Of the five bright planets that may normally be seen with the unaided eye, three of them form an unusually close cluster this month, one continues to dominate the evening sky, and one is hidden until late September when it rushes into view in the morning sky. Venus, Mercury and Mars are the trio that appear in the very same part of the sky for almost the entire month. However, “that part of the sky” is what will make seeing them a challenge for many people. They are very low in the western sky, and for most of the month can be seen only from about 30 minutes to about 60 minutes after sunset. A good view of the western horizon is definitely required. Binoculars will definitely help – even if they are old ones that have not been used for many years. The first three evenings of September will be an excellent time to try to see the trio of planets and the slim crescent moon just above the western horizon beginning about 30 minutes after the sun sets. On September 1, the extra-slim lunar crescent will be just below the planets that form the shape of a “V” with Mercury at the bottom, Mars at upper left and bright Venus at upper right. On September 2, the lunar crescent will have moved to the left of the planetary “V”. On the 3rd, it will be somewhat further to the left of that “V”. The moon will move on, but the planetary group will stay, though with changes since Venus will move to the left and pass by Mars on September 11, forming a new “V” – this time with Venus on the upper left and Mars on the upper right. After September 10, observers may notice a distant background star near the planetary grouping. It is the star Spica, brightest star in the constellation Virgo, and it will be to the left of the grouping of planets, but, day by day, will gradually get closer to them. After September 20, careful observers will notice Mercury fading, becoming fainter than the star Spica. Except for bright Venus the group will appear slightly lower each evening, and become very difficult to observe after September 25, but Venus will move higher into the evening sky, and by September 30, Venus will be visible for over an hour before setting. Following this close grouping for most of the month will be well worth the effort of finding a location that gives a good westerly view, such as over a large stretch of water. Just as was the case last month, the planet Jupiter continues to be the glaringly bright object in the southern sky during the late evening and it is easily seen in the southwest until about midnight. Owners of good binoculars will enjoy watching the ever-changing positions of the four brightest of its many moons as they orbit the planet, night after night. Extremely careful observers may note that Jupiter appears to move slightly westward (to the right) among the stars that are just above the Handle of The Teapot in Sagittarius until September 8, but after that it moves slightly eastward (to the left) among those stars. It has now ended what astronomers call its retrograde motion, something that we see only because our planet Earth, with its ‘inside’ orbit, has passed Jupiter. Jupiter, for many months, will now appear to move forward, or eastward, among the stars. After September 16, Saturn should be easily visible in the early morning among the stars of the constellation Leo the Lion. Look for it low in the east beginning an hour before sunrise. By the end of the month, it may be seen for up to two hours before sunrise.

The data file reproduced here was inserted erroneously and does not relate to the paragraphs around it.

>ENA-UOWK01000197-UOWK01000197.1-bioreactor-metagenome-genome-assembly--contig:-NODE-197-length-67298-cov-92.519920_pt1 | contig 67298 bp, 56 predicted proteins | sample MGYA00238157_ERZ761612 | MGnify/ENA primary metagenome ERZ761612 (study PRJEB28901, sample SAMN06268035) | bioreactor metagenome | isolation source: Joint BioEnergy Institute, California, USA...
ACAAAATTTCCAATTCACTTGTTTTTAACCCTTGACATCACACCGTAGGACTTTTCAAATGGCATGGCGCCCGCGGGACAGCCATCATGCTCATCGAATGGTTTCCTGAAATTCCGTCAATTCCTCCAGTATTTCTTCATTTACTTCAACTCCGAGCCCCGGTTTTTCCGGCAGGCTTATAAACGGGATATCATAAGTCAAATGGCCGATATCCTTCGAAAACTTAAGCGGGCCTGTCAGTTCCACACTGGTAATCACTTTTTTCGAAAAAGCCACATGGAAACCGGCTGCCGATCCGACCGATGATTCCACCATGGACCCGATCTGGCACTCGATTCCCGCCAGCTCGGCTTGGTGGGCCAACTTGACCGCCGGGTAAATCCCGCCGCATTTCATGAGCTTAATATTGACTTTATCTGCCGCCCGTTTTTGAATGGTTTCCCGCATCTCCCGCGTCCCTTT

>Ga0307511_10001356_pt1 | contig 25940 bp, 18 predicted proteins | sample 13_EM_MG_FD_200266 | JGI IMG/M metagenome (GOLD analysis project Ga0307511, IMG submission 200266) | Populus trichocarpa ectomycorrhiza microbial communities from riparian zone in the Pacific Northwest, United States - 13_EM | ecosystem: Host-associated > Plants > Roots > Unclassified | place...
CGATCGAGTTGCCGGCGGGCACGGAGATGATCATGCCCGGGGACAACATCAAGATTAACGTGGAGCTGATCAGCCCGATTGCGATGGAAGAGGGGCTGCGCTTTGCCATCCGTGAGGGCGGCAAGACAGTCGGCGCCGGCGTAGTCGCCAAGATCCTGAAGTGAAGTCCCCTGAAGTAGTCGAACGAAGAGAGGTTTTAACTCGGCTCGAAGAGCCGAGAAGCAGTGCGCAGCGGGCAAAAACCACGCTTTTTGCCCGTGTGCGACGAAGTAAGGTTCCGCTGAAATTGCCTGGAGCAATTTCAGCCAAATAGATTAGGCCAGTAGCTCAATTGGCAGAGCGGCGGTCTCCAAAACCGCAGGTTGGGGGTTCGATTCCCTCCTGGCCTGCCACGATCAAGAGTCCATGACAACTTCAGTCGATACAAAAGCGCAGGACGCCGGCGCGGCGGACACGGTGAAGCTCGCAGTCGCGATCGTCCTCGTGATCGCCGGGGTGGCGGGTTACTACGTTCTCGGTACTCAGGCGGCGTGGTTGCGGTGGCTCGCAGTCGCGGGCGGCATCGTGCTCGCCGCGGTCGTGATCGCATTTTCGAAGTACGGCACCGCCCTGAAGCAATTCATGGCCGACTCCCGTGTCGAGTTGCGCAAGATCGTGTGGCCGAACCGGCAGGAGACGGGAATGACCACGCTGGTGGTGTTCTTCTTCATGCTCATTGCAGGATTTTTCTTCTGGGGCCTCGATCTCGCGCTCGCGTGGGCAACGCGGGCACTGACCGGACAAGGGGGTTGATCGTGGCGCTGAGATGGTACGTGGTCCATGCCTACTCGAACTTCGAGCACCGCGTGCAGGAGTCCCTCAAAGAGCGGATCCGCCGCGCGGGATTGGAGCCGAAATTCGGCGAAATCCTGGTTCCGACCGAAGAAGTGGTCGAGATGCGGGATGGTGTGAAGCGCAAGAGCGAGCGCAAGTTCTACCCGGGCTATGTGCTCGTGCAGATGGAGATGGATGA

Several lunar-planetary conjunctions are notable this month. First of all, review the information above about the slim crescent moon near the three-planet grouping on the first 3 evenings of September. Don’t miss the First Quarter Moon near the star Antares in the southern evening sky on September 6, and passing the planet Jupiter on the 3 evenings of September 8, 9, and 10. Well worth seeing will be the waning crescent moon passing the star Regulus in the eastern sky an hour before sunrise on the morning of September 26 and also passing the planet Saturn at the same time on the following morning, September 27. Remember that the Full Moon on the night of September 14, being the one closest to the Autumnal Equinox, is called The Harvest Moon. Try to take note of why farmers over the centuries have appreciated the celestial geometry of its rising – rising a mere 20 minutes or so later from night to night during the following week (instead of the usual or average 50 minutes) thus giving them increased time to complete the harvesting of the crops “under bright conditions”. On the night of September 19, the moon will occult, or move directly in front of, several of the bright stars of the famous Pleiades star cluster. Starting at 10:00 p.m. use your binoculars to see how many disappearances and reappearances of bright stars you can observe, and record the precise times of these events.

More information about observing the spring and summer sky is available in the book entitled “The Beginner’s Observing Guide” which is now available at Sharbot Lake Pharmacy.

Support local
independant journalism by becoming a patron of the Frontenac News.